Current 10-year Treasury note yield is ~3%.  See            
   http://quotes.wsj.com/bond/BX/TMUBMUSD10Y         
            
WHAT            
0. Establish an emergency fund to your satisfaction            
1. Contribute to your 401k up to any company match            
2. Pay off any debts with interest rates ~5% or more above the current 10-year Treasury note yield.            
3. Max Health Savings Account (HSA) if eligible.
4. Max Traditional IRA or Roth (or backdoor Roth) based on income level            
5. Max 401k (if
    - 401k fees are lower than available in an IRA, or
    - you need the 401k deduction to be eligible for (and desire) a tIRA deduction, or
    - your earn too much for an IRA deduction and prefer traditional to Roth, then
    swap #4 and #5)            
6. Fund a mega backdoor Roth if applicable.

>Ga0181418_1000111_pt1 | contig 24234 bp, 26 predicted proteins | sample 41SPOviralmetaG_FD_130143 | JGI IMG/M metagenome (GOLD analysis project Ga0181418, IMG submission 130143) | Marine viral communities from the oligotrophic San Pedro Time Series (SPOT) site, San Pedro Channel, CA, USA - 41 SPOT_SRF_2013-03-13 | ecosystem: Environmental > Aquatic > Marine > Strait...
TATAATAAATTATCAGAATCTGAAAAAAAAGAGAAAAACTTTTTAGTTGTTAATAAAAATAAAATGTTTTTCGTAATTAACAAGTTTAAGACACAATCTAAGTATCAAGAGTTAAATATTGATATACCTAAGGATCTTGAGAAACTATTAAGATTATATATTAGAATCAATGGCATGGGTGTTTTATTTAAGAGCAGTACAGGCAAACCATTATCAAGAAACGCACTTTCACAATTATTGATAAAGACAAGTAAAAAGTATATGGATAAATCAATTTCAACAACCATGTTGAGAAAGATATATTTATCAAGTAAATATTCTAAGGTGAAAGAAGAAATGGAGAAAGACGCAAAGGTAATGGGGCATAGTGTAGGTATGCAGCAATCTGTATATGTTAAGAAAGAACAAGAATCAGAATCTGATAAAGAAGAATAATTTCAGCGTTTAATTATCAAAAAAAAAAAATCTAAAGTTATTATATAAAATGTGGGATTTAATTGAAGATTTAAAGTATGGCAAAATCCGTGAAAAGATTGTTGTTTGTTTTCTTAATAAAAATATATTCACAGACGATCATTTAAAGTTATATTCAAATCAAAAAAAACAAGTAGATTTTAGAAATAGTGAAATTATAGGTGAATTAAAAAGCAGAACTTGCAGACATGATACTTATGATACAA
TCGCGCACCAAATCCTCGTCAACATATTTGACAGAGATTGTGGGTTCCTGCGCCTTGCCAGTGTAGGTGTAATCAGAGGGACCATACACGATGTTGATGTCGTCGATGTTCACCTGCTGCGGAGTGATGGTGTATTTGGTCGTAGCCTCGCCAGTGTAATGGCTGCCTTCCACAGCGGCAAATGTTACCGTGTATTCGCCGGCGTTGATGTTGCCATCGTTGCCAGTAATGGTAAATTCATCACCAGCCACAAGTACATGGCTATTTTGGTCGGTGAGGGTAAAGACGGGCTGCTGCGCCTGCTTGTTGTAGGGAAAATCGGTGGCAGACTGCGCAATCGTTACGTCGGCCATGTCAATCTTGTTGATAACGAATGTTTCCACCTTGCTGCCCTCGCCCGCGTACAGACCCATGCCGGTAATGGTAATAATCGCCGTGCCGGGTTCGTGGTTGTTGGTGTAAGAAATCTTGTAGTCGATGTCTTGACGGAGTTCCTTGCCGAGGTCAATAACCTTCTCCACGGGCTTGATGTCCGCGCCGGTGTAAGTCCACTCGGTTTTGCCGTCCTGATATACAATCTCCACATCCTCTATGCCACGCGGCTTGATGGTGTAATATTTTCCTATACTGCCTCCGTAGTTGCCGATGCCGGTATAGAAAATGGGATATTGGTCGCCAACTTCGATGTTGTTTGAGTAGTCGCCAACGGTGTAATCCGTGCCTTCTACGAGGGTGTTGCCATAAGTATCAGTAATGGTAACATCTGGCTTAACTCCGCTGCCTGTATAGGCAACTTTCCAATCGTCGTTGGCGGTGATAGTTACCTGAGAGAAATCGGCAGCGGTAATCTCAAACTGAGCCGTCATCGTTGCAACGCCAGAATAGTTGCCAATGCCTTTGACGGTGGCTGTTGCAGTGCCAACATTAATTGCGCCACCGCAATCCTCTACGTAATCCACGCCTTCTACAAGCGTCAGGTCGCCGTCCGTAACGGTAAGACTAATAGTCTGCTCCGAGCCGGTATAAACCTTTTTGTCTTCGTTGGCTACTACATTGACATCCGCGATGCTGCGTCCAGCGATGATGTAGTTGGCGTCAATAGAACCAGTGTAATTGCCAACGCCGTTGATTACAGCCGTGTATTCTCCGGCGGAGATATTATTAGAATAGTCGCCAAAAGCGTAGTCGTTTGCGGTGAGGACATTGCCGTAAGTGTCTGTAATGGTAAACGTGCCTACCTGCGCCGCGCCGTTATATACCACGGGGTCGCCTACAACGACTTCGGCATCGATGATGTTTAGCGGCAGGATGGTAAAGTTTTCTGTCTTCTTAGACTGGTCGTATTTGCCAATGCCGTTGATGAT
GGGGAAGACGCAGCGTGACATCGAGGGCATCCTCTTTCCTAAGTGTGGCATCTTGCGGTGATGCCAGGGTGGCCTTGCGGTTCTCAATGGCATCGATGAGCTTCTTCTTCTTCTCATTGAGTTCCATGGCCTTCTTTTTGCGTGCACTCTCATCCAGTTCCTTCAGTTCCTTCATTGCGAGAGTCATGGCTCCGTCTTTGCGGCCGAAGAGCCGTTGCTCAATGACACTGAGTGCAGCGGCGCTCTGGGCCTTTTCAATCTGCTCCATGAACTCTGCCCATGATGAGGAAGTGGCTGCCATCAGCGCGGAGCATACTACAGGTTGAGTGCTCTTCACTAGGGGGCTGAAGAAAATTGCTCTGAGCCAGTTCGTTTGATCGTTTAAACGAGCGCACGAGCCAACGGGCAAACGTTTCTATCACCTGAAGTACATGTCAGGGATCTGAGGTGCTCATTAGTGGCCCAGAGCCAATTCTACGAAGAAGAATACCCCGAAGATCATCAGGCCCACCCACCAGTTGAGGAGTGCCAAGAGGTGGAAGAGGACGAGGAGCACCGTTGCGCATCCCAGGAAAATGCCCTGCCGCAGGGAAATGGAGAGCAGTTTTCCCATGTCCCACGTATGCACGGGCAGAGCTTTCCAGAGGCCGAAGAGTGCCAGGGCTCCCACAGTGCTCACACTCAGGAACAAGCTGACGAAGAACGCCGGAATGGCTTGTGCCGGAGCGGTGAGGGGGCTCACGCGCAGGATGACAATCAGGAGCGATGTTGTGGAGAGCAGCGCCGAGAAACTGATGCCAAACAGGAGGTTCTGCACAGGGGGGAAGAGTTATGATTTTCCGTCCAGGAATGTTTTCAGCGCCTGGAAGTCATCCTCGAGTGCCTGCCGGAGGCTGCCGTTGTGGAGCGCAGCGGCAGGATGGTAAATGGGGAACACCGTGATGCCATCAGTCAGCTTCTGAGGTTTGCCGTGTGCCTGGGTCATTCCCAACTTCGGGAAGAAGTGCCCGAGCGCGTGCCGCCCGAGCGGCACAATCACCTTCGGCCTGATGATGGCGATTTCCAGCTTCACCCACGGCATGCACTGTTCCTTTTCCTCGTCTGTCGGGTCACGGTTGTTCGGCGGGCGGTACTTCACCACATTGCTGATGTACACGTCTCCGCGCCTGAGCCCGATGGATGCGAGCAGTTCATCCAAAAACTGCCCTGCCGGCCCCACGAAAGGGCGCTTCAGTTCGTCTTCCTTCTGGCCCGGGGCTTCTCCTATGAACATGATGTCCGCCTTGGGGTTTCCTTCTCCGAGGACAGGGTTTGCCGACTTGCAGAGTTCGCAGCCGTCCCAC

7. Pay off any debts with interest rates ~3% or more above the current 10-year Treasury note yield.            
8. Invest in a taxable account and/or fund a 529 with any extra.            
            
WHY            
0. Give yourself at least enough buffer to avoid worries about bouncing checks            
1. Company match rates are likely the highest percent return you can get on your money            
2. When the guaranteed return is this high, take it.
3. HSA funds are totally tax free when used for medical expenses, making the HSA better than either traditional or Roth IRAs for that purpose.
    At worst, the HSA behaves much the same as a tIRA after age 65.
4. Rule of thumb: traditional if current federal marginal rate is 22% or higher; Roth if 10% or lower, or if MAGI is too high to deduct a traditional IRA; flip a coin otherwise. 
   For those willing to expend a little more energy than it takes to flip a coin, consider comparing current marginal tax saving rate vs. predicted marginal withdrawal tax rate.